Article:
The meaning and purpose of renunciation

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Part of a series of talks given during the annual Young Adult Week program at Sravasti Abbey in 2006.

Dukkha and renunciation

  • The different kinds of dukkha (unsatisfactoriness)
  • Understanding renunciation

Young adults 03: Renunciation (download)

The purpose of renunciation

  • Studying dukkha as the motivation to practice
  • Renunciation as an act of kindness to ourselves
  • Developing faith and confidence in the Dharma

Young adults 03: Purpose of renunciation (download)

Questions and answers

  • Purification practices
  • Sorrow
  • Relating to pleasure in a healthy way

Young adults 03: Q&A (download)

Excerpt: Having to experience dukkha alone

We’re born alone—we go through the whole birth experience all by ourselves.

We die alone. Even if there’re many people around us, we’re the only one dying. Even if we die in a car crash with somebody else, we’re each having our own experience as we die. All throughout our life, we experience things by ourselves; nobody else can crawl inside of us and change it, or take it away.

This was really shocking for me when I first heard it. For a long time, I was always looking for somebody who’d deeply understand me and always be there to take my suffering away. But I could never find that person. [Laughter] So when I heard this teaching, it was like, “Oh! No wonder I couldn’t find that person, because that person doesn’t exist.” Why? Because we all have our own experiences. We’re all in our own samsara, our own cyclic existence.

In one way, thinking about all of these was a tremendous sense of relief because it was like bringing it all out in the open. In another sense, it was very shocking to me because I saw very clearly how deeply entrenched we are in cyclic existence. I saw what it meant to be under the control of afflictions and karma. It was much more horrific than I had thought.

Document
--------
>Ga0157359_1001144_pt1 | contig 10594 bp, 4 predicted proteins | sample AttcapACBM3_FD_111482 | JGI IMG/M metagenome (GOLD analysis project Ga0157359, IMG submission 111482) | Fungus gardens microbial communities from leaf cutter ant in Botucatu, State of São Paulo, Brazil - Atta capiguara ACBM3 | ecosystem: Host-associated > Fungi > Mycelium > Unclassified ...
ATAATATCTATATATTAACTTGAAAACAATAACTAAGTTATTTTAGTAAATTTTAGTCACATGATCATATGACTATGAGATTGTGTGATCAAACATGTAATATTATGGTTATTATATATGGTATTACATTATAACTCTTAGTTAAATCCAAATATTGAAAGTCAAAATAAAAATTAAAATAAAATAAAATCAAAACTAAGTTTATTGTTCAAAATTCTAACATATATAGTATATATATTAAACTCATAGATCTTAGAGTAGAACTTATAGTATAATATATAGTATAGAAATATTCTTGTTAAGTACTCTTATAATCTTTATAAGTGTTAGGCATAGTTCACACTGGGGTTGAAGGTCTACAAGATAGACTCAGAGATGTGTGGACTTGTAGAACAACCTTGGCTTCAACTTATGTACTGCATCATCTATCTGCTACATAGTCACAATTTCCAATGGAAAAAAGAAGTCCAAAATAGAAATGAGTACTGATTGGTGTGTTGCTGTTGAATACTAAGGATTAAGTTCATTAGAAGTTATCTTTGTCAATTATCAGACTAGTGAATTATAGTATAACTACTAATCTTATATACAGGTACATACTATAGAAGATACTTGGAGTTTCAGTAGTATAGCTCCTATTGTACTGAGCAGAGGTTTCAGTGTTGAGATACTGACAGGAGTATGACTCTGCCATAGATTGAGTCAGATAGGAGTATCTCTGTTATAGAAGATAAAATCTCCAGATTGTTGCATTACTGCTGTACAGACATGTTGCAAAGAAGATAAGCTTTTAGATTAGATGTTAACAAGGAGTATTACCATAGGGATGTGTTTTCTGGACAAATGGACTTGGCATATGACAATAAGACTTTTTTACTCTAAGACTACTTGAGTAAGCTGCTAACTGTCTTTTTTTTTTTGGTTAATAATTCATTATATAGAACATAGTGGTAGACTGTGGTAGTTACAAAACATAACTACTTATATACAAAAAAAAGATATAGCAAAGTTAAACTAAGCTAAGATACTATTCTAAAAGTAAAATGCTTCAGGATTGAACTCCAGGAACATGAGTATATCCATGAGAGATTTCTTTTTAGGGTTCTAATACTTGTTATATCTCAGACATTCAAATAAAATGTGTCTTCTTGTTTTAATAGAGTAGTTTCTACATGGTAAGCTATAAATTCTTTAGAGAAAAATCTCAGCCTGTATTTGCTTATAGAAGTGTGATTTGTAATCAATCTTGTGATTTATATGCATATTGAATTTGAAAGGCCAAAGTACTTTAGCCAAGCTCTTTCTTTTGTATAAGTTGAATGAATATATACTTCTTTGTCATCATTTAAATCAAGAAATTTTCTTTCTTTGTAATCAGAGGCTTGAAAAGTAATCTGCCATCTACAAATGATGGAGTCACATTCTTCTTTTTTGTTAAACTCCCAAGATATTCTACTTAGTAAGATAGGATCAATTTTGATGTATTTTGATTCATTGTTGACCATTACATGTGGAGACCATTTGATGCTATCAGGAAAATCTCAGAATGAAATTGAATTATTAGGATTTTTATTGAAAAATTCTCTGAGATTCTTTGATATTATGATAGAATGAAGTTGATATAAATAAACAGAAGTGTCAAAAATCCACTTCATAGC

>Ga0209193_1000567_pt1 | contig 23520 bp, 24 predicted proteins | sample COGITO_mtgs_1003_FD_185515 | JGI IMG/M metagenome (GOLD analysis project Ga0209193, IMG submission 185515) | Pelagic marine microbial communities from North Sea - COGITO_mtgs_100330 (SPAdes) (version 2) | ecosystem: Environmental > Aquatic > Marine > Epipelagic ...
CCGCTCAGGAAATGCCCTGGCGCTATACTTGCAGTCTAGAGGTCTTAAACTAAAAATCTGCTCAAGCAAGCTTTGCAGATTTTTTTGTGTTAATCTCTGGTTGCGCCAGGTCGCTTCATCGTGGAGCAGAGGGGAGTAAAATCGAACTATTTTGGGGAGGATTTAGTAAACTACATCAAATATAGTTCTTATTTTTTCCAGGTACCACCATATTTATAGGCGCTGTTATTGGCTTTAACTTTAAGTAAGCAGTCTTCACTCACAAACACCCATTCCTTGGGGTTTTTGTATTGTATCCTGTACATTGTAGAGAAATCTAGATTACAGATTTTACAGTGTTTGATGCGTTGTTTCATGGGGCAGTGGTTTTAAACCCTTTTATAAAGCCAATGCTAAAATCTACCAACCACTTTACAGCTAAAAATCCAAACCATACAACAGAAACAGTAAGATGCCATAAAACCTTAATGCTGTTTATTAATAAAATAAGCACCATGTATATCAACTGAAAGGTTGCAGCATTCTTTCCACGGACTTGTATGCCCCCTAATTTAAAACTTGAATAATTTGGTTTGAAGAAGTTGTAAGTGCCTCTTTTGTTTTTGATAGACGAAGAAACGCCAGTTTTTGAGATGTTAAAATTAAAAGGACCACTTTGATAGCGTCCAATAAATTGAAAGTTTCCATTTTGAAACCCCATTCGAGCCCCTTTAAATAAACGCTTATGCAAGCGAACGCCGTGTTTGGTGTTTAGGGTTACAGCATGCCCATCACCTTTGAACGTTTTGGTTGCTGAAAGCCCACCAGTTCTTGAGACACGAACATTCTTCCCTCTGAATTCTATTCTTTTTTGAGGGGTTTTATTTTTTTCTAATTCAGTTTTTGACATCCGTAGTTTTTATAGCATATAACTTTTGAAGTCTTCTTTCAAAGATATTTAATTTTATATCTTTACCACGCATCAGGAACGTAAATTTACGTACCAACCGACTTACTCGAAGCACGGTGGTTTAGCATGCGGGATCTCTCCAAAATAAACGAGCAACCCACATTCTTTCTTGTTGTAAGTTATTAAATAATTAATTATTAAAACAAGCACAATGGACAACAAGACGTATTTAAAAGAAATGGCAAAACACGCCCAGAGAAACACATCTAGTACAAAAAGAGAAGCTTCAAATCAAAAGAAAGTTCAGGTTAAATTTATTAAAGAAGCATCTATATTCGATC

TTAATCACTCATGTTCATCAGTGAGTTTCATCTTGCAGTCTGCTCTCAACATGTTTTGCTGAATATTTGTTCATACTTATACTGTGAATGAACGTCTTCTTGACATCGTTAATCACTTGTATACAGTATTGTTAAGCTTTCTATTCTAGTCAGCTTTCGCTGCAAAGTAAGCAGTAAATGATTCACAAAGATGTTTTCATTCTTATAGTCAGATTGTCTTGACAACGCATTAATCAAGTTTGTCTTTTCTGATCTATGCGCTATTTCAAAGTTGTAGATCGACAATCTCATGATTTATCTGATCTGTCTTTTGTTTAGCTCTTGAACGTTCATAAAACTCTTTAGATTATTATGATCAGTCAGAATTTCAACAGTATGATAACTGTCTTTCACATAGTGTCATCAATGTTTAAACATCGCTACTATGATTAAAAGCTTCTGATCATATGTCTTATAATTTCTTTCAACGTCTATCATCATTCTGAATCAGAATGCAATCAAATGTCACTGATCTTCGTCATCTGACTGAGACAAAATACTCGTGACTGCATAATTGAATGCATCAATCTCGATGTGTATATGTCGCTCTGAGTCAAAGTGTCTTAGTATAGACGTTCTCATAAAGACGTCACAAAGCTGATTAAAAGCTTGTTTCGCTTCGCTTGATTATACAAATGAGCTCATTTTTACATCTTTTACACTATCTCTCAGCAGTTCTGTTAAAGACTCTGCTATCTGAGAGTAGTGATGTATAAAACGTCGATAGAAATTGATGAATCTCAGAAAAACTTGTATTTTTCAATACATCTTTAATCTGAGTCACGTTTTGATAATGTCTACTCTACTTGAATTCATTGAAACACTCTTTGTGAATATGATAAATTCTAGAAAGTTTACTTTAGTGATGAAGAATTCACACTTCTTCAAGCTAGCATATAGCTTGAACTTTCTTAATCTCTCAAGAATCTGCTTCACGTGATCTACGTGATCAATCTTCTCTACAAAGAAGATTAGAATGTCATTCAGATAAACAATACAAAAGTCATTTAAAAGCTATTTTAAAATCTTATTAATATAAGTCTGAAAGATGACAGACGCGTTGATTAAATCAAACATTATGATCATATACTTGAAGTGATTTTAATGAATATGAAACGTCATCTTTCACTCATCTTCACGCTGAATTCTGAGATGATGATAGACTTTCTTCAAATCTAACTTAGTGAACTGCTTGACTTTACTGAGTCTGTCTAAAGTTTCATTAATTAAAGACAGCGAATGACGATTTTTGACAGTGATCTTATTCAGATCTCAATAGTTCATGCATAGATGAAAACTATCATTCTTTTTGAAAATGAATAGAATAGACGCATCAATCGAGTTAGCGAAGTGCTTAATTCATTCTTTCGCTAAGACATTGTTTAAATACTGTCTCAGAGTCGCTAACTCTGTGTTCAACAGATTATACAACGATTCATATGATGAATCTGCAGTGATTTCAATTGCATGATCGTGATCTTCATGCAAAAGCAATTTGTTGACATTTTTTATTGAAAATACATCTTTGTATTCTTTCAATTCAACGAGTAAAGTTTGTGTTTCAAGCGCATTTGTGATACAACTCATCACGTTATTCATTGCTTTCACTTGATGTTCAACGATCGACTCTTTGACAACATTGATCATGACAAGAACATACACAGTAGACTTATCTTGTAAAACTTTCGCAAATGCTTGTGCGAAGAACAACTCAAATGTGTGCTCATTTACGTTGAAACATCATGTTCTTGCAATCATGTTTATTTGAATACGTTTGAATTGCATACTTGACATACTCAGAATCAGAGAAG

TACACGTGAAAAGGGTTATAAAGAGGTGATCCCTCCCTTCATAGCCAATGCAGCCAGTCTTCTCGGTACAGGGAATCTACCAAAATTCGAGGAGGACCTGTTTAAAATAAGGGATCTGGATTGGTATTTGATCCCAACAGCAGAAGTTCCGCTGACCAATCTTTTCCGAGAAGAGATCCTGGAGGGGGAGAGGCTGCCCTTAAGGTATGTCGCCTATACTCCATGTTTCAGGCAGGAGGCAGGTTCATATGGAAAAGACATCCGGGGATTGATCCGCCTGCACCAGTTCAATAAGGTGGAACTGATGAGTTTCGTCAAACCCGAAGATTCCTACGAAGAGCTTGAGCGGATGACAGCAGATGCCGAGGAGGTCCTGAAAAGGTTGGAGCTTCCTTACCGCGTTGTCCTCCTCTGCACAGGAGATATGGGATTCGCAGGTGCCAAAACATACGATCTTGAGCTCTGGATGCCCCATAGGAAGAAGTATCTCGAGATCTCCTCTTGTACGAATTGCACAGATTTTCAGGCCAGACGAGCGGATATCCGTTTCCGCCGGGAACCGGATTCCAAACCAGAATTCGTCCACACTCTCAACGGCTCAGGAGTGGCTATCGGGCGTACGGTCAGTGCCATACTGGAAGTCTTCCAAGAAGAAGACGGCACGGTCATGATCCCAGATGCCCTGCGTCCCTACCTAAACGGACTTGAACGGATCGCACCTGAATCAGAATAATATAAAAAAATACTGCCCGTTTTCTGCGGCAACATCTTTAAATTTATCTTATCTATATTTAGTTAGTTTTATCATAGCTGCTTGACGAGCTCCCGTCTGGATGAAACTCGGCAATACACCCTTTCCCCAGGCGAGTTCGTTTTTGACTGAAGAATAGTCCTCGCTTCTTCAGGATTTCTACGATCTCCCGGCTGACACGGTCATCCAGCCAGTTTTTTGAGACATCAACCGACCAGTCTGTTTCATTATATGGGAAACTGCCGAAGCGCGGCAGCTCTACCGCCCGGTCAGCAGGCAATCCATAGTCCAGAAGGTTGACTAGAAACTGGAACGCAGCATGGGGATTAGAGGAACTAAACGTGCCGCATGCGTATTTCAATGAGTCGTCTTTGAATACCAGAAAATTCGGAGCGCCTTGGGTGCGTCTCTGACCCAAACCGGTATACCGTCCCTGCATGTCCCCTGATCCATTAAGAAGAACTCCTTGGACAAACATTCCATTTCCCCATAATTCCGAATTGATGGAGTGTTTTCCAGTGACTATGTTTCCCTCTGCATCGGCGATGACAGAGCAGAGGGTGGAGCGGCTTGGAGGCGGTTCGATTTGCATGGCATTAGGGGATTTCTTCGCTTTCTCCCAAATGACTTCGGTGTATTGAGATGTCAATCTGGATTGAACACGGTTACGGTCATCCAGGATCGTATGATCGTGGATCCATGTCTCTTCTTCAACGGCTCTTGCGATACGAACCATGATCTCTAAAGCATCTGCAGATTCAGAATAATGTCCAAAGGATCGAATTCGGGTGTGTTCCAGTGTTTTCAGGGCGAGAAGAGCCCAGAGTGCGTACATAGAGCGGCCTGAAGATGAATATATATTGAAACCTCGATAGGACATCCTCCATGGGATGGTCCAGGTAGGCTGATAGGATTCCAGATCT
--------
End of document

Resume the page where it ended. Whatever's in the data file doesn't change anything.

Excerpt: What’s the purpose of thinking about the different types of dukkha?

Venerable Chodron outside in a discussion with a group of youth.

Because I cherish myself in a healthy way, I’m going to get myself out of this situation I’m in.

The purpose of thinking about these different types of dukkha is not to get fearful or depressed. There is no need for the Buddha to teach us how to get fearful and depressed; we are well able to do that all by ourselves. If we become depressed, anxious or fearful after this kind of contemplation, it means we’ve got to the wrong conclusion.

What the Buddha is really trying to do is to get us to see the situation clearly, with wisdom, and say, “I don’t want to continue doing this. There is an alternative to this. I can stop the causes for this. Because I cherish myself in a healthy way, because I have love and compassion for myself in a healthy way, I’m going to get myself out of this situation.” This is the determination to be free, or renunciation.

Excerpt: “I should practice the Dharma” vs. “I want to practice the Dharma”

When you have that kind of ascertainment [deep conviction in the teachings], you stop seeing the teachings as a bunch of things that are being forced on you. You stop seeing the Buddha’s advice, precepts or recommendations on how to think and behave as a bunch of “shoulds”, “ought tos” and “supposed tos,” but we actually go, “Oh wow! Yeah, if I follow these, they will get me out of the predicament I’m in.”

Do you see that shift in the mind? We can often understand teachings on an intellectual level without too much difficulty. But we have to bring the understanding from up here [our head] into here [our heart]—we have to see it through our own experience. That’s when an impact is made and a stable kind of confidence in the teachings arises. That’s when we really want to start practicing the Dharma instead of always telling ourselves, “Oh, I should practice and I should change. I shouldn’t act this way. I know it’s not good for me, but it’s so much fun. Well, I’ll still do it now but I’ll stop doing it tomorrow.” You know that mind? [Laughter]

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